The chlamys, a semicircular cloak fastened to the right shoulder continued throughout the period. The length fell sometimes only to the hips or as far as the ankles, much longer than the version commonly worn in Ancient Greece the longer version is also called a paludamentum. As well as his courtiers, Emperor Justinian wears one, with a huge brooch, in the Ravenna mosaics. On each straight edge men of the senatorial class had a tablion, a lozenge shaped coloured panel across the chest or midriff (at the front), which was also used to show the further rank of the wearer by the colour or type of embroidery and jewels used (compare those of Justinian and his courtiers). Theodosius I and his co-emperors were shown in 388 with theirs at knee level in the Missorium of Theodosius I of 387, but over the next decades the tablion can be seen to move higher on the Chlamys, for example in ivories of 413-414. [3] A paragauda or border of thick cloth, usually including gold, was also an indicator of rank. Sometimes an oblong cloak would be worn, especially by the military and ordinary people it was not for court occasions. Cloaks were pinned on the right shoulder for ease of movement, and access to a sword.

Leggings and hose were often worn, but are not prominent in depictions of the wealthy they were associated with barbarians, whether European or Persian. Even basic clothes appear to have been surprisingly expensive for the poor. [1] Some manual workers, probably slaves, are shown continuing to wear, at least in summer, the basic Roman slip costume which was effectively two rectangles sewn together at the shoulders and below the arm. Others, when engaged in activity, are shown with the sides of their tunic tied up to the waist for ease of movement.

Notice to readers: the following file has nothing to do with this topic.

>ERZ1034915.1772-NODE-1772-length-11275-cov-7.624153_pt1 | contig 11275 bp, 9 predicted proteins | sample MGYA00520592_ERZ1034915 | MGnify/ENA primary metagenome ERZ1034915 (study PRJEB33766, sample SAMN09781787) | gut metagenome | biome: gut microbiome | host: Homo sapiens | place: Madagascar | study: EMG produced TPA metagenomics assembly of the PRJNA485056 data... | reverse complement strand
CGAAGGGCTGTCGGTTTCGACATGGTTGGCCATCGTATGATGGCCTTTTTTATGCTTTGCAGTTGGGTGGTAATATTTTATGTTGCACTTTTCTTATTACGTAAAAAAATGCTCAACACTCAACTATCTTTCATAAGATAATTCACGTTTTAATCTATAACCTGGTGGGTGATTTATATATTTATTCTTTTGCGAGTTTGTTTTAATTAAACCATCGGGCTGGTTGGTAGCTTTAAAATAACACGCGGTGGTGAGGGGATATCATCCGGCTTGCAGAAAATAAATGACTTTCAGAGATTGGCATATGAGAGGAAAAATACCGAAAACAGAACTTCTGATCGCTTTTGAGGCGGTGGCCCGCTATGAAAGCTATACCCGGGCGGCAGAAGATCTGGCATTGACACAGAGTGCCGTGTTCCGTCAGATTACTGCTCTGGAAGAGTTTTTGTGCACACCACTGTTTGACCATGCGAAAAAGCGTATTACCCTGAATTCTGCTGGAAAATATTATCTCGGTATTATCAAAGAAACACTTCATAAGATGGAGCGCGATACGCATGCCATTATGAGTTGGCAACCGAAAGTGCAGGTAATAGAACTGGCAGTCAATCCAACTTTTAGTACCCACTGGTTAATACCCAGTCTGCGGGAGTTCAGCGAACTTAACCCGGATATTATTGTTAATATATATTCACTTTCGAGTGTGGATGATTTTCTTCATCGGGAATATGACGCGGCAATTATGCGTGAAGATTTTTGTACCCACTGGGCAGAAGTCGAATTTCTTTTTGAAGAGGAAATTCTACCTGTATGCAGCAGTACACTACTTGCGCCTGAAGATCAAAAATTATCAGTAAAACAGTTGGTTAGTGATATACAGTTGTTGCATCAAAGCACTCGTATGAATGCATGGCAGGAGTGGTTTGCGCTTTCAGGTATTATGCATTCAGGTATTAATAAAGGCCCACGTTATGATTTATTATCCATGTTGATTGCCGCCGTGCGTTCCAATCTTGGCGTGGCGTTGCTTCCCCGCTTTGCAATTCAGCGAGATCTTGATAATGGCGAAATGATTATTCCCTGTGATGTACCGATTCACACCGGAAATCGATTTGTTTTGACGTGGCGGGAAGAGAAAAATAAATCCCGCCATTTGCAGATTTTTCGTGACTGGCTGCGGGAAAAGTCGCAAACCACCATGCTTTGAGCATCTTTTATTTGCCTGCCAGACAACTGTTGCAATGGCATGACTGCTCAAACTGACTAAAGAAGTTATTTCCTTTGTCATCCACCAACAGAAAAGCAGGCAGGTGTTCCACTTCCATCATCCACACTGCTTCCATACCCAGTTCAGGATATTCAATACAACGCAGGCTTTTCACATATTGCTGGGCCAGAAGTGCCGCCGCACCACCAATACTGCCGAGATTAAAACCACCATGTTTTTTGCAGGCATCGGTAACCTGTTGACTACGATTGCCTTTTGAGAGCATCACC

The most common images surviving from the Byzantine period are not relevant as references for actual dress worn in the period. Christ (often even as a baby), the Apostles, Saint Joseph, Saint John the Baptist and some others are nearly always shown wearing formulaic dress of a large himation, a large rectangular mantle wrapped round the body (almost a toga), over a chiton, or loose sleeved tunic, reaching to the ankles. Sandals are worn on the feet. This costume is not commonly seen in secular contexts, although possibly this is deliberate, to avoid confusing secular with divine subjects. The Theotokos (Virgin Mary) is shown wearing a maphorion, a more shaped mantle with a hood and sometimes a hole at the neck. This probably is close to actual typical dress for widows, and for married women when in public. The Virgin's underdress may be visible, especially at the sleeves. There are also conventions for Old Testament prophets and other Biblical figures. Apart from Christ and the Virgin, much iconographic dress is white or relatively muted in colour especially when on walls (murals and mosaics) and in manuscripts, but more brightly coloured in icons. Many other figures in Biblical scenes, especially if unnamed, are usually depicted wearing "contemporary" Byzantine clothing.

Modesty was important for all except the very rich, and most women appear almost entirely covered by rather shapeless clothes, which needed to be able to accommodate a full pregnancy. The basic garment in the early Empire comes down to the ankles, with a high round collar and tight sleeves to the wrist. The fringes and cuffs might be decorated with embroidery, with a band around the upper arm as well. In the 10th and 11th century a dress with flared sleeves, eventually very full indeed at the wrist, becomes increasingly popular, before disappearing working women are shown with the sleeves tied up. In court ladies this may come with a V-collar. Belts were normally worn, possibly with belt-hooks to support the skirt they may have been cloth more often than leather, and some tasselled sashes are seen. [4] Neck openings were probably often buttoned, which is hard to see in art, and not described in texts, but must have been needed if only for breast-feeding. Straight down, across, or diagonally are the possible options. [5] The plain linen undergarment was, until the 10th century, not designed to be visible. However at this point a standing collar starts to show above the main dress. [5]